But otherwise it’s “probably” OKg{<.<}g §[<http://www.freeotfe.org/<]§ is another alternativeg{<...<}g

    • yuriylsh
    • 9 years ago

    Currently waiting on HP to build and ship my laptop with i5 that supports these instrucions. Not sure I’m going to use TrueCrypt or BitLocker though, can’t figure out why I would need them. Looks like it can speed up https traffic and also some communication-related tasks where AES is used. Tom’s hardware did some testing of these instructions here: §[<http://www.tomshardware.co.uk/clarkdale-aes-ni-encryption,review-31801.html<]§ Does anybody know where else it is used?

      • Majiir Paktu
      • 9 years ago

      The symmetric AES encryption used by HTTPS connections isn’t really that computationally expensive. It’s really the certificate verification and key exchange that take the most time and resources.

        • yuriylsh
        • 9 years ago

        You are probably right, I just tried to come up with use cases where those instructions could be useful. Looks like not that much except if you use TrueCrypt/BitLocker/etc. all the time. But then I would imagine it mostly happens in business environment…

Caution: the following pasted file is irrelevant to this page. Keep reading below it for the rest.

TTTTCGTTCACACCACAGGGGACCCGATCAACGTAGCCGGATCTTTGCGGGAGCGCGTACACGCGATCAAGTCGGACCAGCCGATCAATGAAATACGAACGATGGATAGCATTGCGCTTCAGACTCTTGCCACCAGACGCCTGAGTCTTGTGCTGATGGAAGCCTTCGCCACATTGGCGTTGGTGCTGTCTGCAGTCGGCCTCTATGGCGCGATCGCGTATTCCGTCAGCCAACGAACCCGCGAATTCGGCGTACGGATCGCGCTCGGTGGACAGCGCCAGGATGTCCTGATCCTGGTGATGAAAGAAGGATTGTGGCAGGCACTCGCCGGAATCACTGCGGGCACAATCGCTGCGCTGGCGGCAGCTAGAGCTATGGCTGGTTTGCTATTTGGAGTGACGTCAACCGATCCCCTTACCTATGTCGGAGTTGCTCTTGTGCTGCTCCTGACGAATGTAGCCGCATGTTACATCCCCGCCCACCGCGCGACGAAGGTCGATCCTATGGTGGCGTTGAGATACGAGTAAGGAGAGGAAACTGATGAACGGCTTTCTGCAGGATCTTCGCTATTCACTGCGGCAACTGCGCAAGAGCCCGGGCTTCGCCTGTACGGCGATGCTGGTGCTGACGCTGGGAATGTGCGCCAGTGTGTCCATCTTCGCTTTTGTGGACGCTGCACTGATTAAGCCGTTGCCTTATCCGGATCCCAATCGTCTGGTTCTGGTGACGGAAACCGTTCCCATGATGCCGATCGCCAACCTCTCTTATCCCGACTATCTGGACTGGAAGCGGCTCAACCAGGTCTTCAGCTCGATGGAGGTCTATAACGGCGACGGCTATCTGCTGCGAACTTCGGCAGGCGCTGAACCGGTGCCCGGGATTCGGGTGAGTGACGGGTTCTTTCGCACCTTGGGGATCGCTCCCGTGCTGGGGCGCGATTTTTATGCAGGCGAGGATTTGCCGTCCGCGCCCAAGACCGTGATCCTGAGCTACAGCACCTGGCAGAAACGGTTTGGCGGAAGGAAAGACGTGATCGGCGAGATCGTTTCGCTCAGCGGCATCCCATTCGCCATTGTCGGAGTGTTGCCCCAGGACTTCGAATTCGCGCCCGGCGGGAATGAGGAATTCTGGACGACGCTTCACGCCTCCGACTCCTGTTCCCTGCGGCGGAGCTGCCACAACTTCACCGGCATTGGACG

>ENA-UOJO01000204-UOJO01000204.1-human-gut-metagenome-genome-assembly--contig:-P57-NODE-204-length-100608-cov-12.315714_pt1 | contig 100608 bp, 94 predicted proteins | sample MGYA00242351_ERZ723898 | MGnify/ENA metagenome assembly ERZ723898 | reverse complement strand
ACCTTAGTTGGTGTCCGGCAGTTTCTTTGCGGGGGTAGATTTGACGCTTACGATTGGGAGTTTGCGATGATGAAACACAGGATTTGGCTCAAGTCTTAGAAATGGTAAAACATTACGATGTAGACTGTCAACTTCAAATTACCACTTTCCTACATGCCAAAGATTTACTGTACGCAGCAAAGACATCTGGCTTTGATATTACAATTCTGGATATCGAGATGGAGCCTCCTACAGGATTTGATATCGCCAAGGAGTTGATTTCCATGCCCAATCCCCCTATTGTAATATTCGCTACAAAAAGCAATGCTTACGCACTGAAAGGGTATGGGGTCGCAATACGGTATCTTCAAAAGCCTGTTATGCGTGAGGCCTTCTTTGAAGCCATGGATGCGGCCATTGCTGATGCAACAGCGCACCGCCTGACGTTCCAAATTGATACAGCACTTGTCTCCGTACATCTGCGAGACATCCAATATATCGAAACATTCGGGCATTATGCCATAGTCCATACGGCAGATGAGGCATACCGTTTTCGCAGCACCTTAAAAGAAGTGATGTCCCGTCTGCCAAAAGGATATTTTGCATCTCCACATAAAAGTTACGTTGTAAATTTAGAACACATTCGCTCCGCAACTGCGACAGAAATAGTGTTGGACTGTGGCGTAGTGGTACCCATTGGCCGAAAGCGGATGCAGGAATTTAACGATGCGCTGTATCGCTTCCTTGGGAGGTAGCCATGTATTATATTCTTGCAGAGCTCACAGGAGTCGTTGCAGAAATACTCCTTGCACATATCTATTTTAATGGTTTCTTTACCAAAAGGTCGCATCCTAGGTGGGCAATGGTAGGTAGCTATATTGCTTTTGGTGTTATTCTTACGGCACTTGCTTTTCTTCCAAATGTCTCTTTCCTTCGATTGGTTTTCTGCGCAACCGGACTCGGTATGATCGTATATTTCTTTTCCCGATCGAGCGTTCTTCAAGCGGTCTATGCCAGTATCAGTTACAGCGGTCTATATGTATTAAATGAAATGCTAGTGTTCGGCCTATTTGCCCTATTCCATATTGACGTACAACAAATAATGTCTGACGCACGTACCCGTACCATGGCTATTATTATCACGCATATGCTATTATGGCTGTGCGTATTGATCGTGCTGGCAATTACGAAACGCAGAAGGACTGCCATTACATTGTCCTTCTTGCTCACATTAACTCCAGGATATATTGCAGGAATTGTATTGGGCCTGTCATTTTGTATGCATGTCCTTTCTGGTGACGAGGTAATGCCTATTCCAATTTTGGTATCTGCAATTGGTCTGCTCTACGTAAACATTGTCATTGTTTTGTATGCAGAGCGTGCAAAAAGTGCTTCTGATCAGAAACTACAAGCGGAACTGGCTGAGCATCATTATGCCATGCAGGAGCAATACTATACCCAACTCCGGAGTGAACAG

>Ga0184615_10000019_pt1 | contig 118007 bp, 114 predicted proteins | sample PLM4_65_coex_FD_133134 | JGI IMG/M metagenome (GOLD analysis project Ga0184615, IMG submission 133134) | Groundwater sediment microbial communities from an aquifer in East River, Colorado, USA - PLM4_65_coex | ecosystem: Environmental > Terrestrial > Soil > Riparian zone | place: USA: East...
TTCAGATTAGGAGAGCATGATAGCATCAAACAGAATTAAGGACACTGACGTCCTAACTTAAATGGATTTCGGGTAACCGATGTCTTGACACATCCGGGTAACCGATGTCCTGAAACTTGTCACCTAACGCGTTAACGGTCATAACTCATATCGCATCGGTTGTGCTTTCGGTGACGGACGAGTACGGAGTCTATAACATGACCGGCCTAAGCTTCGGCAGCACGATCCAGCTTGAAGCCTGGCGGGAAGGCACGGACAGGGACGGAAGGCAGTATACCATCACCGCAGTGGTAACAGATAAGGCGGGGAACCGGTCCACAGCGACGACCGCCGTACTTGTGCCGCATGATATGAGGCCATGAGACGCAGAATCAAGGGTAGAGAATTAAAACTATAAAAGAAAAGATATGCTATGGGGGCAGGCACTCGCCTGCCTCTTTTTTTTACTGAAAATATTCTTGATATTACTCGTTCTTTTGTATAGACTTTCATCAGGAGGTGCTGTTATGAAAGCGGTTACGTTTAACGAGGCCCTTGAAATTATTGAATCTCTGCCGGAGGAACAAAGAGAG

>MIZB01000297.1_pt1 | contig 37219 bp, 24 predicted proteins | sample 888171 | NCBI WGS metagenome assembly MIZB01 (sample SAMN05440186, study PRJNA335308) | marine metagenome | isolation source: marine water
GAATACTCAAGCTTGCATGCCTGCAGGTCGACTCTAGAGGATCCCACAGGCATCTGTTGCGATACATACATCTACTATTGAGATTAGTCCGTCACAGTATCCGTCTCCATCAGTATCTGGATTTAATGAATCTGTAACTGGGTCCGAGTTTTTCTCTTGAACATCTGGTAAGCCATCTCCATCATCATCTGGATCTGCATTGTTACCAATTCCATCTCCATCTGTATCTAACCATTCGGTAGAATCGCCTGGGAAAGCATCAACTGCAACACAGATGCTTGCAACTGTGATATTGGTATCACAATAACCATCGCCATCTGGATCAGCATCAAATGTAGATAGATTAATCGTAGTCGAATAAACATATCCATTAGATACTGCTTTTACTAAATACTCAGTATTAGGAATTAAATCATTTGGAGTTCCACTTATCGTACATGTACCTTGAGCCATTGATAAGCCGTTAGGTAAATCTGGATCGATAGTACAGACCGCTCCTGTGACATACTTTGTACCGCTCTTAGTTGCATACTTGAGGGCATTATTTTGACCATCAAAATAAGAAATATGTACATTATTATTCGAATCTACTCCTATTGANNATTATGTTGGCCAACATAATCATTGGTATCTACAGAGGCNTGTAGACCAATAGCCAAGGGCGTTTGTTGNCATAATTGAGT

• UberGerbil
          • 9 years ago

          Folks who want to get at their flash drive pr0n cache want it /[

            • NeelyCam
            • 9 years ago

            /[

      • Thorburn
      • 9 years ago

      Just as an aside, AES-NI support on mobile i5’s is only on the i5-5xx parts, i5-4xx ones DO NOT support it.

        • yuriylsh
        • 9 years ago

        Yeah, I know this, but thanks anyway. Mine is i5-540m